Nevertheless, after another wonderful breakfast at the Hotel Nena, we took off in the general direction of Topkapi Palace, Haya Sophia and the Blue Mosque, a direction which we are now very familiar with. The morning was cooler than the previous days and much cloudier. It was very pleasant.
We actually found the street marked on the map and took the pre-planned route without getting lost, if you can believe that, and were met at the gates of the park surrounding Topkapi Palace with some very nice looking men with automatic weapons. They were all over the place, and it kind of reminded me of Colombia in 1998. But I digress...
Going through the gates was another amazing experience. The walls surrounding the park are high, so you can't see what your going into until you're there. Plus, it is literally right across the street from one of the largest, oldest churches/mosques in the world (Haya Sophia). The whole experience is awe-inspiring. You enter the park through a set of gates with gold borders and some writing I couldn't read. And when you get through, it's just...peaceful...bucolic even. Seriously, when we got in, we saw 2 cats chasing each other, and behind them, two dogs were chasing the cats (in a playful sort of way...they were definitely playing, not trying to eat the cats). It was hilarious! I tried to take pictures.
Anyway, it was just lovely walking through, and we were confused for a bit, because we thought we were already in the palace, but hadn't paid yet. As it turned out, they managed to take our money and we got into the palace just fine...along with every freakin' tour group under the sun. With our trusty audio guide (for an extra fee) that ended up telling us basically what the posted signs told us as well, we meandered along through the different parts of the palace looking at jewels, Moses' staff, St. David's sword, St. John's arm and head, and beard pieces, teeth, and footprints from the Prophet Mohammed. It was seriously cool...not sure I believe that it was the actual stuff, but very awesome nevertheless.
The palace was HUGE, and I think we ended up spending about 5 hours to get through the whole palace and harem (more about that in a second). I mention the time, because as we were entering the park that morning, a group got out of a cab. They were trying to settle on a time for the driver to come back and pick them up, so they asked him how long he would take. He told them it would only take an hour and a half. So, I want to know that the dude was smoking! Over the course of the day, I think we were standing in lines that long!
After most of the palace, we went to The Harem, a separate section of the palace that costs extra, and thus has fewer people in it. I couldn't help feeling like a prisoner the whole time I was there, even though it's where the sultans' private quarters were. It's just that, all the concubines and eunuchs lived there, too. It gave me a very eerie feeling, but some parts of it were beautiful, too.
We'd had almost no break from when we started in the morning, but we wanted to visit this handicraft school that is run by the Ministry of Culture, so we persevered and actually found the place! However, it was do to the directions from the Carpet Selling Philosophy Professor from day 1 that we happened to meet on the sidewalk. Seriously, we run into everyone here! He was nice and even though we wouldn't buy a carpet told us where to go for our handicrafts.
Cafer Aga (the g has a hat on it) Courtyard was lovely! Coskum (pronounced Choshkoom) showed us all the rooms where students learn all sorts of different handicrafts. It was incredibly impressive stuff. They teach glass painting, pottery, embroidery, calligraphy, etc. and then showcase the art in their gallery. Coskum even wrote our names in calligraphy as a gift! It was great! So, another plug from me, if you're even in Istanbul, go by Cafer Aga even if to just look at the art. It's beautiful, and if you go between October and July, you can see people making stuff!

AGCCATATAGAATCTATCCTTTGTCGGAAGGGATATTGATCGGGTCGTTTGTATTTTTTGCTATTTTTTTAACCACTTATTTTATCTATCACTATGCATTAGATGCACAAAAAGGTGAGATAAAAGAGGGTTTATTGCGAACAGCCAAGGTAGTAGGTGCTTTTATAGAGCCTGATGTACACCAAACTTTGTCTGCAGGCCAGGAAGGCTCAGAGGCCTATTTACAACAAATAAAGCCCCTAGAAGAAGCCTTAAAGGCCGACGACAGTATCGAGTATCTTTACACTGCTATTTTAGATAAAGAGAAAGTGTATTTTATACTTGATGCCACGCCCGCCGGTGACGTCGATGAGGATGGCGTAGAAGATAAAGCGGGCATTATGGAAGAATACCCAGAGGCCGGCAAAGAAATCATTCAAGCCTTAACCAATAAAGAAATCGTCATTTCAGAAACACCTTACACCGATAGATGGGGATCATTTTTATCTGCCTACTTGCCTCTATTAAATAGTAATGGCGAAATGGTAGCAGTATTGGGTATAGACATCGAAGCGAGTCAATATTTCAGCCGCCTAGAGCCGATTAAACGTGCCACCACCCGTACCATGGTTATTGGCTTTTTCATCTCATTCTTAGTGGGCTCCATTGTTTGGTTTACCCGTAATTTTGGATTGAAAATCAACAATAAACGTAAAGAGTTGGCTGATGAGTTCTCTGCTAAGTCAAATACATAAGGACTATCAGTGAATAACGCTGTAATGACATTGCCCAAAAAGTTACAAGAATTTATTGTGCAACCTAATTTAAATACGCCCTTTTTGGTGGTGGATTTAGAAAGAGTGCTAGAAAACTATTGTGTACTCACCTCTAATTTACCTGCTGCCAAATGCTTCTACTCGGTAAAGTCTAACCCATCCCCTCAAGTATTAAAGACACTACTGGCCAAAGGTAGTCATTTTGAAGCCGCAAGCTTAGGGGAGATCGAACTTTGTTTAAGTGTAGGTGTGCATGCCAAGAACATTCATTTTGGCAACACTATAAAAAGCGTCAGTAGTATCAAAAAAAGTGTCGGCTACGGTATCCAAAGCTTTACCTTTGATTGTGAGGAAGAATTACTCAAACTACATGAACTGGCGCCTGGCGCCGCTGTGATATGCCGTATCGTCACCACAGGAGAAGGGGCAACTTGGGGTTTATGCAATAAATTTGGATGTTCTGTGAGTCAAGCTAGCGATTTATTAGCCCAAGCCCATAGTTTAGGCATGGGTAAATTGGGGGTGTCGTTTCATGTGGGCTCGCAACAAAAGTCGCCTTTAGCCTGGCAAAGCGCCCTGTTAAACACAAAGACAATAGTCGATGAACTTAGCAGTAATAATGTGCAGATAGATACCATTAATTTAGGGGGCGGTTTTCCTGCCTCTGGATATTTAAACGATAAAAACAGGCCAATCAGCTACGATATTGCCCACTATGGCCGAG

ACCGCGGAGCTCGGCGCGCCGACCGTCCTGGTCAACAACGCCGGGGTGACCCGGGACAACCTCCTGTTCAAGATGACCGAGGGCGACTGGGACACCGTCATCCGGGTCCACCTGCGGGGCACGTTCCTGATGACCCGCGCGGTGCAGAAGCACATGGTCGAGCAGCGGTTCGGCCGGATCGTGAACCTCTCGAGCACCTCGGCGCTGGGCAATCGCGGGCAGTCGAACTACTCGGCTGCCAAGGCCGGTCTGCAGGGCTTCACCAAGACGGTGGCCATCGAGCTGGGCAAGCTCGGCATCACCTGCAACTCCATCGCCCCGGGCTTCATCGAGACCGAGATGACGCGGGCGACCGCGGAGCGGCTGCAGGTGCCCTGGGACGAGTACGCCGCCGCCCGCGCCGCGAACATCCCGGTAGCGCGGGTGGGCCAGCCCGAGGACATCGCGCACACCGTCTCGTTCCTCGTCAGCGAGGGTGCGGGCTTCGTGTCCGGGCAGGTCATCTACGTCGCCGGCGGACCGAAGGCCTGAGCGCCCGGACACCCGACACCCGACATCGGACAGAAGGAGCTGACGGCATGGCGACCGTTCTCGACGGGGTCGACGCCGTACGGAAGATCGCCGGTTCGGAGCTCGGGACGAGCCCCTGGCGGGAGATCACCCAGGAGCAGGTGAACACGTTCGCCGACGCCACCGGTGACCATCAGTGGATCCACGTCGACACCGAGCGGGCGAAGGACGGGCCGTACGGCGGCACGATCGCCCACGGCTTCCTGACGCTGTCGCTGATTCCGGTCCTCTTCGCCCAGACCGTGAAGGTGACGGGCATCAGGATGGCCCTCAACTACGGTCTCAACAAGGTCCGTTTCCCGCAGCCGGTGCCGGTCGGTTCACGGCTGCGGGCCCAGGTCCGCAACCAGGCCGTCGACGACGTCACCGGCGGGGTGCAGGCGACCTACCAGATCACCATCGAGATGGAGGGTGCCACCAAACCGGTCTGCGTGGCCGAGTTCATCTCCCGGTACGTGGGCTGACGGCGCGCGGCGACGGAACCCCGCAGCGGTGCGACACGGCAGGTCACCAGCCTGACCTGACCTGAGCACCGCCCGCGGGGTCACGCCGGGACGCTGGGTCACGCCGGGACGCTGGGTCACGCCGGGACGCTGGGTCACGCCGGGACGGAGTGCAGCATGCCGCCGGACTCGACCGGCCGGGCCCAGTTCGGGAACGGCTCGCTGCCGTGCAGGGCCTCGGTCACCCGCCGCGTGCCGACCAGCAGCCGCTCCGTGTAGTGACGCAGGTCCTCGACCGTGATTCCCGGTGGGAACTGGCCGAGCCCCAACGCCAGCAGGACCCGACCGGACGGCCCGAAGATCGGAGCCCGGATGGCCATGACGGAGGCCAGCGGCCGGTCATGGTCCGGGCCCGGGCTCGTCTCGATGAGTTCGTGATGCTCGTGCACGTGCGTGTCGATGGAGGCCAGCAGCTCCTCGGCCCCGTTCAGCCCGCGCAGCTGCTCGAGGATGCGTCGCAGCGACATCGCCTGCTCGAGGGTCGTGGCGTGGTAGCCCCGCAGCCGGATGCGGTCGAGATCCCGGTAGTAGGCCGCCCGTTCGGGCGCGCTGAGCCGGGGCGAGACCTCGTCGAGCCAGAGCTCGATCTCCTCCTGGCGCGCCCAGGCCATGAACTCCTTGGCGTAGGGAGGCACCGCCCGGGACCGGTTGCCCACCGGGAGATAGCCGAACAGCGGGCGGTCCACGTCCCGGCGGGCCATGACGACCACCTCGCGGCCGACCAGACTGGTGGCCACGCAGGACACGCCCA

Really, that ended our day...as we were completely exhausted. Now I have to go pack, which I'm dreading, because I have to figure out how to fit 3 kg of tea and many other things into my bags and not go overweight. I even planned for this!! Hopefully, I won't have to pay extra.
I will definitely miss Istanbul, but am also planning my next trip. I'm still owed a honeymoon, and I think Turkey (including Istanbul) would be a great place to go for that. The people here are extremely friendly, and as much as I've joked about the carpet salesmen, I've felt so much hospitality from everyone. I would recommend this city to anyone looking for a nice mix of history, arts/crafts, culture, and fun. If you're every planning a trip here, let me know! I'll tell you some places to check out!
Carpet Salesmen Count = 1 (the first guy from day one), and he was so nice and pointed us in the right direction to where we needed to go.
Cat Count = 25...I got some pictures of loads of cats in different places
Turkish Guys Hitting on Me Count = 1
I was almost finished writing this, but then we went to dinner and hit up a jewelry store so Norah could spend the rest of her Turkish money. I was starting to feel neglected, because no one had said anything to me all day about how incredibly gorgeous I am. Fortunately, I got hit on in the jewelry store by one of the salesmen. He was so very nice and I even blushed with his compliments! He now wants to meet Gavin so he can "make sure he is good looking enough" for me. Hee hee... (Note: I find it really humorous that I attracted so much attention, and can only assume that other women from the US have also garnered the same attention. So, if you want to be reassured about your looks, come to Turkey. And, while I heard stories about butts being pinched, most everyone was very complimentary...not disgusting.)